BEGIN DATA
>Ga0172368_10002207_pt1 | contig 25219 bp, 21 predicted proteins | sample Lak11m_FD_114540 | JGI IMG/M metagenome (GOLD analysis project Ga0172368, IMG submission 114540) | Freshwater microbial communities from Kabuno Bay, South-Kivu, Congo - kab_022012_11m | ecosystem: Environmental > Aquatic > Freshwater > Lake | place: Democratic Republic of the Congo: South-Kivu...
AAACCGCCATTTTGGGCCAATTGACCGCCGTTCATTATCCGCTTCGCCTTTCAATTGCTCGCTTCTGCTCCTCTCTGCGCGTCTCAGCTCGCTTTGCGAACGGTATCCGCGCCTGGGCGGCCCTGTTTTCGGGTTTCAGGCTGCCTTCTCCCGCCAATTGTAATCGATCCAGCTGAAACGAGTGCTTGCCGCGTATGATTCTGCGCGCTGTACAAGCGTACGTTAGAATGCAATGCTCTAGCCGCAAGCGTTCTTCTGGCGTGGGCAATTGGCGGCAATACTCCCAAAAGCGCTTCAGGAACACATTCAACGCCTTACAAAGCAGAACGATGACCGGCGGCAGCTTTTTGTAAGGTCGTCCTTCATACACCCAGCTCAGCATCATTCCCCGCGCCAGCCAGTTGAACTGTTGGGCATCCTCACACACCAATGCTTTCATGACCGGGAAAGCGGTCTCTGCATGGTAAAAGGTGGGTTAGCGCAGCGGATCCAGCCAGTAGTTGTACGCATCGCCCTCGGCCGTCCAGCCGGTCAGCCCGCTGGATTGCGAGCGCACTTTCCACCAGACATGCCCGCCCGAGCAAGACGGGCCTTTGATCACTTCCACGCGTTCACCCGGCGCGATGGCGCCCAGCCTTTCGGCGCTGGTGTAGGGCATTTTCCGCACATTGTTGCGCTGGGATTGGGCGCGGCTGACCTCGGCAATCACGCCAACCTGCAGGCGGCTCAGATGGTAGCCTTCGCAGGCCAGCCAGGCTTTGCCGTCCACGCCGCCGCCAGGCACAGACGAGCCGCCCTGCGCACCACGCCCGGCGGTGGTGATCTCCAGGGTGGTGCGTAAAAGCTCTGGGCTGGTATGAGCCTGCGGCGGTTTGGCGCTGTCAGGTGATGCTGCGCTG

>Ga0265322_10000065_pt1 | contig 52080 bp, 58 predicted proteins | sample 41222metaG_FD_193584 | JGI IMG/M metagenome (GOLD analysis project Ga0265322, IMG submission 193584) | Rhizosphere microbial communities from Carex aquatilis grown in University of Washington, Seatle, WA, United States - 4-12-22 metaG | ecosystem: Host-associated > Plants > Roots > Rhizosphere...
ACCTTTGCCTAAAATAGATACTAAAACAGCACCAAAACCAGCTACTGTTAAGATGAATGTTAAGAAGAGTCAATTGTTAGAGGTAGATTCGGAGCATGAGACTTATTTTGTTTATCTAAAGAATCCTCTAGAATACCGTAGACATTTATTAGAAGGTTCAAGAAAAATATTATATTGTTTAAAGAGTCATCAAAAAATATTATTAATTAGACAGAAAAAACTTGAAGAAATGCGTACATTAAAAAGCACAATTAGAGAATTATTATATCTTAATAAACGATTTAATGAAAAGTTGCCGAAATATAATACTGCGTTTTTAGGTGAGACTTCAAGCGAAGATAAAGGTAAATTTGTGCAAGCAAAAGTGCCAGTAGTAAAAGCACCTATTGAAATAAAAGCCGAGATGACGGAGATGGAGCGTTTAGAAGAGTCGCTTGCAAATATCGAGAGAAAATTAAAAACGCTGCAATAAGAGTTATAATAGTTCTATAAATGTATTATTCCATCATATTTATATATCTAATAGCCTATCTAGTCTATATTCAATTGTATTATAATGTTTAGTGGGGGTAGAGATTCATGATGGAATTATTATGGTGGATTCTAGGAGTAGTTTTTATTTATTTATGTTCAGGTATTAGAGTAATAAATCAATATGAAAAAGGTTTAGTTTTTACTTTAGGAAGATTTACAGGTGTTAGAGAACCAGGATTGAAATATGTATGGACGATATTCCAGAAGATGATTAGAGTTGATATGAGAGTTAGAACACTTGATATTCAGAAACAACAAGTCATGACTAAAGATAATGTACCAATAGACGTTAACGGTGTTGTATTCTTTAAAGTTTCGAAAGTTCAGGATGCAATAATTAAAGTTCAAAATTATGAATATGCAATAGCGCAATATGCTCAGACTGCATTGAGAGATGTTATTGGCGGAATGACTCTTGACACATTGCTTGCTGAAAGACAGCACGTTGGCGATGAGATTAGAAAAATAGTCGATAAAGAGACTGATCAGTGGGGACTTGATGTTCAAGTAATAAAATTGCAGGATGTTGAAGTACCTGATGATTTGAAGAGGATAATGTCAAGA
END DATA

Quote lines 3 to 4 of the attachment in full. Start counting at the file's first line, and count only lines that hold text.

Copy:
>Ga0265322_10000065_pt1 | contig 52080 bp, 58 predicted proteins | sample 41222metaG_FD_193584 | JGI IMG/M metagenome (GOLD analysis project Ga0265322, IMG submission 193584) | Rhizosphere microbial communities from Carex aquatilis grown in University of Washington, Seatle, WA, United States - 4-12-22 metaG | ecosystem: Host-associated > Plants > Roots > Rhizosphere...
ACCTTTGCCTAAAATAGATACTAAAACAGCACCAAAACCAGCTACTGTTAAGATGAATGTTAAGAAGAGTCAATTGTTAGAGGTAGATTCGGAGCATGAGACTTATTTTGTTTATCTAAAGAATCCTCTAGAATACCGTAGACATTTATTAGAAGGTTCAAGAAAAATATTATATTGTTTAAAGAGTCATCAAAAAATATTATTAATTAGACAGAAAAAACTTGAAGAAATGCGTACATTAAAAAGCACAATTAGAGAATTATTATATCTTAATAAACGATTTAATGAAAAGTTGCCGAAATATAATACTGCGTTTTTAGGTGAGACTTCAAGCGAAGATAAAGGTAAATTTGTGCAAGCAAAAGTGCCAGTAGTAAAAGCACCTATTGAAATAAAAGCCGAGATGACGGAGATGGAGCGTTTAGAAGAGTCGCTTGCAAATATCGAGAGAAAATTAAAAACGCTGCAATAAGAGTTATAATAGTTCTATAAATGTATTATTCCATCATATTTATATATCTAATAGCCTATCTAGTCTATATTCAATTGTATTATAATGTTTAGTGGGGGTAGAGATTCATGATGGAATTATTATGGTGGATTCTAGGAGTAGTTTTTATTTATTTATGTTCAGGTATTAGAGTAATAAATCAATATGAAAAAGGTTTAGTTTTTACTTTAGGAAGATTTACAGGTGTTAGAGAACCAGGATTGAAATATGTATGGACGATATTCCAGAAGATGATTAGAGTTGATATGAGAGTTAGAACACTTGATATTCAGAAACAACAAGTCATGACTAAAGATAATGTACCAATAGACGTTAACGGTGTTGTATTCTTTAAAGTTTCGAAAGTTCAGGATGCAATAATTAAAGTTCAAAATTATGAATATGCAATAGCGCAATATGCTCAGACTGCATTGAGAGATGTTATTGGCGGAATGACTCTTGACACATTGCTTGCTGAAAGACAGCACGTTGGCGATGAGATTAGAAAAATAGTCGATAAAGAGACTGATCAGTGGGGACTTGATGTTCAAGTAATAAAATTGCAGGATGTTGAAGTACCTGATGATTTGAAGAGGATAATGTCAAGA